Mexico City — Venezuela’s oil exports eased in October, but surpassed 800,000 barrels per day (bpd) for second month in a row, helping to drain an inventory buildup that had forced the OPEC country to cut output, according to documents and data.
Since the United States imposed sanctions on Venezuelan state-run oil firm PDVSA in January to oust socialist President Nicolas Maduro, the OPEC-member country has struggled to find customers and tankers for its oil.
New rounds of sanctions in August and September on Venezuela and maritime firms carrying the nation’s oil pushed its crude stocks to record levels, requiring PDVSA to reduce output and halt blending operations. But exports have improved since late September as an armada of tankers sent by allies has helped the country partially drain inventories.
PDVSA and its joint ventures delivered a total of 33 cargoes of crude and refined products last month, exporting an average of 812,775 barrels per day (bpd), 3.7% below the September level and down from this year’s peak of 1.13 million bpd in June, according to internal documents from the company and Refinitiv Eikon data.
The top destination for its October crude exports was China with 292,000 bpd, while the largest recipient was Russian state-run oil firm Rosneft, which took 503,100 bpd or 62% of the nation’s total oil exports, according to the data.
Venezuela’s most important political ally, Cuba, received almost 114,000 bpd of mostly crude and fuel oil in October, below the 143,000 bpd of September.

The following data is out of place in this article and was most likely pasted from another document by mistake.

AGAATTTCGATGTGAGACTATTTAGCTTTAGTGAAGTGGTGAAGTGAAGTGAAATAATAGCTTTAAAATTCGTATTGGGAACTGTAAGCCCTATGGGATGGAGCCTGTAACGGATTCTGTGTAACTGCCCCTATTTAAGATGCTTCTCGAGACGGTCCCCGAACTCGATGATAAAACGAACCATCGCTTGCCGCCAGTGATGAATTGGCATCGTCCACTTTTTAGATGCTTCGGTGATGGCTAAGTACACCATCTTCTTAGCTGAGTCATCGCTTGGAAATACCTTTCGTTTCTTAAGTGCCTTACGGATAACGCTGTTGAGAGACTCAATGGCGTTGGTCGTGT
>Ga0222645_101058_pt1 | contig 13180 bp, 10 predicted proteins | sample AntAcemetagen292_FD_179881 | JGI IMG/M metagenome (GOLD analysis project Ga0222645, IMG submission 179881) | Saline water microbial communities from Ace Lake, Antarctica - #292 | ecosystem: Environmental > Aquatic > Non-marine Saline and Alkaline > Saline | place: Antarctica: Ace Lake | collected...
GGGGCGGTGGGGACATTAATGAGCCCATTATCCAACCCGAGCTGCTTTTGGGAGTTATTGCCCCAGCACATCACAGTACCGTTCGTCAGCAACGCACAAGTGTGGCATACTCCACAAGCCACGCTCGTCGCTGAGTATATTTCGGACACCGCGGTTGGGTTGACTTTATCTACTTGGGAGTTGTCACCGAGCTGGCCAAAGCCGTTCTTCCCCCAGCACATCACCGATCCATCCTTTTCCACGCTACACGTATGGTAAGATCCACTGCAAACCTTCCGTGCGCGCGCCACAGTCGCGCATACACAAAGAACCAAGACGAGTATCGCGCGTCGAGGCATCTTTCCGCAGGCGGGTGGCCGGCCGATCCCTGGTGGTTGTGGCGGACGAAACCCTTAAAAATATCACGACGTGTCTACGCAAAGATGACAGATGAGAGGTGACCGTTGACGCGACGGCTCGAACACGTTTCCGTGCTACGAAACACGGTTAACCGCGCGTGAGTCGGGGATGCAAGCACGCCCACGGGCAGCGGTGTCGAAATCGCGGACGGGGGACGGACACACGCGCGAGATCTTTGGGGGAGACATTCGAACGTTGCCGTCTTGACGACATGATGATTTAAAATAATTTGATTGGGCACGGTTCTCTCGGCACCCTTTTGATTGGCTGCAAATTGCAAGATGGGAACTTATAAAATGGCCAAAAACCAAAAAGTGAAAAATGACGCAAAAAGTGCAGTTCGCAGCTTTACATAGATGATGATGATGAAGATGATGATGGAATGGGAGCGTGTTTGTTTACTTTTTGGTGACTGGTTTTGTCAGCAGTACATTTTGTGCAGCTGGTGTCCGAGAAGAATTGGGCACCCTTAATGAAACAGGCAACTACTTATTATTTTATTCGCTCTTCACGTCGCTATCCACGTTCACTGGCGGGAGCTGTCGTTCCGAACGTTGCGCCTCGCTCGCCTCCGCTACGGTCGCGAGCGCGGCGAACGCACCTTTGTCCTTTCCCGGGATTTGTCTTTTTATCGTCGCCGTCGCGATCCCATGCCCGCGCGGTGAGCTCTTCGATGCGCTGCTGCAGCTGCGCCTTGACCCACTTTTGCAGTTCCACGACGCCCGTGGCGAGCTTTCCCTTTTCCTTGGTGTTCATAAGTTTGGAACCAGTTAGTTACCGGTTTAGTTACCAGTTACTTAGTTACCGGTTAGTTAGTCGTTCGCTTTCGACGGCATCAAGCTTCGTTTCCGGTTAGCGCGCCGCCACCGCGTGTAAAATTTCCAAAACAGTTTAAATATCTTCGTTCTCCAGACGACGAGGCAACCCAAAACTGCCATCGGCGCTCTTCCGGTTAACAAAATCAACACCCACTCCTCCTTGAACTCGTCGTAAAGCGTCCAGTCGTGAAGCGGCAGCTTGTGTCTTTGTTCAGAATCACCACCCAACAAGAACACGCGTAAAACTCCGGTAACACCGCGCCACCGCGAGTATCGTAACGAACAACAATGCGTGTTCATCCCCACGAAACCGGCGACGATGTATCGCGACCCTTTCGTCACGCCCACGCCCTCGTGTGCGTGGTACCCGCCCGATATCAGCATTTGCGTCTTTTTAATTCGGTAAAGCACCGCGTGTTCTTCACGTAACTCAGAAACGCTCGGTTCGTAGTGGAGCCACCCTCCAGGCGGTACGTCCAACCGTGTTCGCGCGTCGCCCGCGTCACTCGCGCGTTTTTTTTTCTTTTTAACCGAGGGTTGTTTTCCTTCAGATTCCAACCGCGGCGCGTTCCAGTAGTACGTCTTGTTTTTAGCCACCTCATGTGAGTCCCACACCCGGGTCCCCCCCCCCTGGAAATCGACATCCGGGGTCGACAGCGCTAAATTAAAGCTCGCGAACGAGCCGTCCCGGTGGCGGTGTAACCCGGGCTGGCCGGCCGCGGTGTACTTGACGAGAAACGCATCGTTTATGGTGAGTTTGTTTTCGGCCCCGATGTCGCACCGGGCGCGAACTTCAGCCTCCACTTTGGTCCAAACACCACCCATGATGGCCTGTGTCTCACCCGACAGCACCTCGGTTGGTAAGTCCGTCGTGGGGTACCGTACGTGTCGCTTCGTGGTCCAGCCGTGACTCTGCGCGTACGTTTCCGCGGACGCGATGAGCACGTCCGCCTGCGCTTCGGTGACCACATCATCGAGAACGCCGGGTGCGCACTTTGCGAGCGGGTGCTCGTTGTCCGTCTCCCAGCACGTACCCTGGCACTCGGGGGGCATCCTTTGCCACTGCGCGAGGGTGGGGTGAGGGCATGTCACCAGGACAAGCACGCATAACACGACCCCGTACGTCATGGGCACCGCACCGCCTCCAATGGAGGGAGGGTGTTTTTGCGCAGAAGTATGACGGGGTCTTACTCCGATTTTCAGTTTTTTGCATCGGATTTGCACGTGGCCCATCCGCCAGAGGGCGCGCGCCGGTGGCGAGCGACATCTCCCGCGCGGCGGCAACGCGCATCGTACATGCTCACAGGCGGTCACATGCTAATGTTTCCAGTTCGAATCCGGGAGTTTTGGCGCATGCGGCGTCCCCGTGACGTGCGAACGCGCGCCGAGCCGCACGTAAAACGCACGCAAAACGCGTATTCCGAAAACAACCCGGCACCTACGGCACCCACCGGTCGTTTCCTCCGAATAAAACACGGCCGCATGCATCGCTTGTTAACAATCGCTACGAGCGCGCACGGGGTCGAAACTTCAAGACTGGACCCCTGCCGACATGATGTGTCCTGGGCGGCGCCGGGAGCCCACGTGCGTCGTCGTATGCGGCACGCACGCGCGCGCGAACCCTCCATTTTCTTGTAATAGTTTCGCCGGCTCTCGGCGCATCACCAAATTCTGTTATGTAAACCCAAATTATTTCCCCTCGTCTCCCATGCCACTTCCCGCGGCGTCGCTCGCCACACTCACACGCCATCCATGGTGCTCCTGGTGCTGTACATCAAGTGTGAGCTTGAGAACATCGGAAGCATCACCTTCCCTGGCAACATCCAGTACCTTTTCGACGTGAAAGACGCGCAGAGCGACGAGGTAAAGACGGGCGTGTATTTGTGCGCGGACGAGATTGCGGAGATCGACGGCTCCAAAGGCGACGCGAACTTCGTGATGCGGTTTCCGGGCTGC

Problems reported by some customers with the quality of Venezuela’s heavy crude grades – which typically contains high volumes of water and sulfur – last month caused delays in tanker loadings and departures, according to the PDVSA documents.
But October’s exports drained almost 1 million barrels of crude in inventories as the nation’s production remained below this year’s average. Inventories ended last month at 39 million barrels, according to data intelligence firm Kpler.
Since the United States imposed the measures on PDVSA, a growing number of tankers switch their transponders off while in Venezuelan waters, making difficult to accurately track export vessels.
The South American country also imported 213,000 bpd of refined products last month, mainly diesel, gas oil and gasoline for domestic consumption and for supplying Cuba, which has struggled to satisfy fuel consumption in recent months. The number was higher than the 184,700 bpd bought in September.
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